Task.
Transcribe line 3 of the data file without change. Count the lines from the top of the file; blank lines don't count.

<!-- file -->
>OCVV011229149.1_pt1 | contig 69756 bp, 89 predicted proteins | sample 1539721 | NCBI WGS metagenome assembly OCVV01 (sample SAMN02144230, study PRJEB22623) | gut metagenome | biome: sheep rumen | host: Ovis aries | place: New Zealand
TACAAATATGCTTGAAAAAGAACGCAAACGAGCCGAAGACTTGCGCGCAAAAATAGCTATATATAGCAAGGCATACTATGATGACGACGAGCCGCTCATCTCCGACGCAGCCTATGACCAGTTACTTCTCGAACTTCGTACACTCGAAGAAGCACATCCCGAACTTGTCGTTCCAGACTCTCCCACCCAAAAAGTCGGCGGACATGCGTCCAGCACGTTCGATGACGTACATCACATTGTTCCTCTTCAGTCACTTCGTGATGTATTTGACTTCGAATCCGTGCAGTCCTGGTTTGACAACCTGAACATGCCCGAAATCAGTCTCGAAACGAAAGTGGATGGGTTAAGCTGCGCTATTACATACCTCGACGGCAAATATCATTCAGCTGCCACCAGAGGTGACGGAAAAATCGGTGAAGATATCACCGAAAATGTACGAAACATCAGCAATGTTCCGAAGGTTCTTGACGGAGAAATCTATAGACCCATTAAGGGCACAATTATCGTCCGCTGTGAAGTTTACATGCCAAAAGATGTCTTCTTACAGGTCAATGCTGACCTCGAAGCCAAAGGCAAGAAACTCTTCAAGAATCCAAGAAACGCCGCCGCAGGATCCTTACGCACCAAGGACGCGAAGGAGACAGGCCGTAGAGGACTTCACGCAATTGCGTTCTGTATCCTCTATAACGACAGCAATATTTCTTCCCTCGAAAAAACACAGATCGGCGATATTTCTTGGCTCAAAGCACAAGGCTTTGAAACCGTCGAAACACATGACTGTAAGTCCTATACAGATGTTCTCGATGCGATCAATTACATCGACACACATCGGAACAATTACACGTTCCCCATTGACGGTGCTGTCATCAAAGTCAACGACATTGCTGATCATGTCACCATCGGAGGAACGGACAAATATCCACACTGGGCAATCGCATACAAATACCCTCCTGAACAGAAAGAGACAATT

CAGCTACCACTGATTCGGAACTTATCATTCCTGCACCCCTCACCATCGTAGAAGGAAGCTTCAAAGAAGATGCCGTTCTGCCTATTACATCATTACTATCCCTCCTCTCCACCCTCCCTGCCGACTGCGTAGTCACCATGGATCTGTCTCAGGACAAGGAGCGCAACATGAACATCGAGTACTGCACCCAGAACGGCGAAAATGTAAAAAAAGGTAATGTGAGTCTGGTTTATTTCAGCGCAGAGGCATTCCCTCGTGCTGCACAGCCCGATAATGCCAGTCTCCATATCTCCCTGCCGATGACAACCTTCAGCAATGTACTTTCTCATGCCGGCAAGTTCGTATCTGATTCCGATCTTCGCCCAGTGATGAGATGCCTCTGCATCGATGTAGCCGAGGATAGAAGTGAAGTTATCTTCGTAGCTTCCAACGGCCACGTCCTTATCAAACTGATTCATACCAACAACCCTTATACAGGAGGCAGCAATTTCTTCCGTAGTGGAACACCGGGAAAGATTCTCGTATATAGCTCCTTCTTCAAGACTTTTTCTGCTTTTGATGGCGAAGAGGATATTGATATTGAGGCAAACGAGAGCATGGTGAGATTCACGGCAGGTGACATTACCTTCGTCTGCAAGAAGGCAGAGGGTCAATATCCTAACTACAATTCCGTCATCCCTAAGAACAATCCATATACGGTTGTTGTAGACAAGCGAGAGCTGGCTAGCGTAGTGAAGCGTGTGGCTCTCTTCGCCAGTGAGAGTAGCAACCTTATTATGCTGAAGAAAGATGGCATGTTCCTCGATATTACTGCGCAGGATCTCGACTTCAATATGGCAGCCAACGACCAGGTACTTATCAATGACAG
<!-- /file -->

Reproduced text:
CAGCTACCACTGATTCGGAACTTATCATTCCTGCACCCCTCACCATCGTAGAAGGAAGCTTCAAAGAAGATGCCGTTCTGCCTATTACATCATTACTATCCCTCCTCTCCACCCTCCCTGCCGACTGCGTAGTCACCATGGATCTGTCTCAGGACAAGGAGCGCAACATGAACATCGAGTACTGCACCCAGAACGGCGAAAATGTAAAAAAAGGTAATGTGAGTCTGGTTTATTTCAGCGCAGAGGCATTCCCTCGTGCTGCACAGCCCGATAATGCCAGTCTCCATATCTCCCTGCCGATGACAACCTTCAGCAATGTACTTTCTCATGCCGGCAAGTTCGTATCTGATTCCGATCTTCGCCCAGTGATGAGATGCCTCTGCATCGATGTAGCCGAGGATAGAAGTGAAGTTATCTTCGTAGCTTCCAACGGCCACGTCCTTATCAAACTGATTCATACCAACAACCCTTATACAGGAGGCAGCAATTTCTTCCGTAGTGGAACACCGGGAAAGATTCTCGTATATAGCTCCTTCTTCAAGACTTTTTCTGCTTTTGATGGCGAAGAGGATATTGATATTGAGGCAAACGAGAGCATGGTGAGATTCACGGCAGGTGACATTACCTTCGTCTGCAAGAAGGCAGAGGGTCAATATCCTAACTACAATTCCGTCATCCCTAAGAACAATCCATATACGGTTGTTGTAGACAAGCGAGAGCTGGCTAGCGTAGTGAAGCGTGTGGCTCTCTTCGCCAGTGAGAGTAGCAACCTTATTATGCTGAAGAAAGATGGCATGTTCCTCGATATTACTGCGCAGGATCTCGACTTCAATATGGCAGCCAACGACCAGGTACTTATCAATGACAG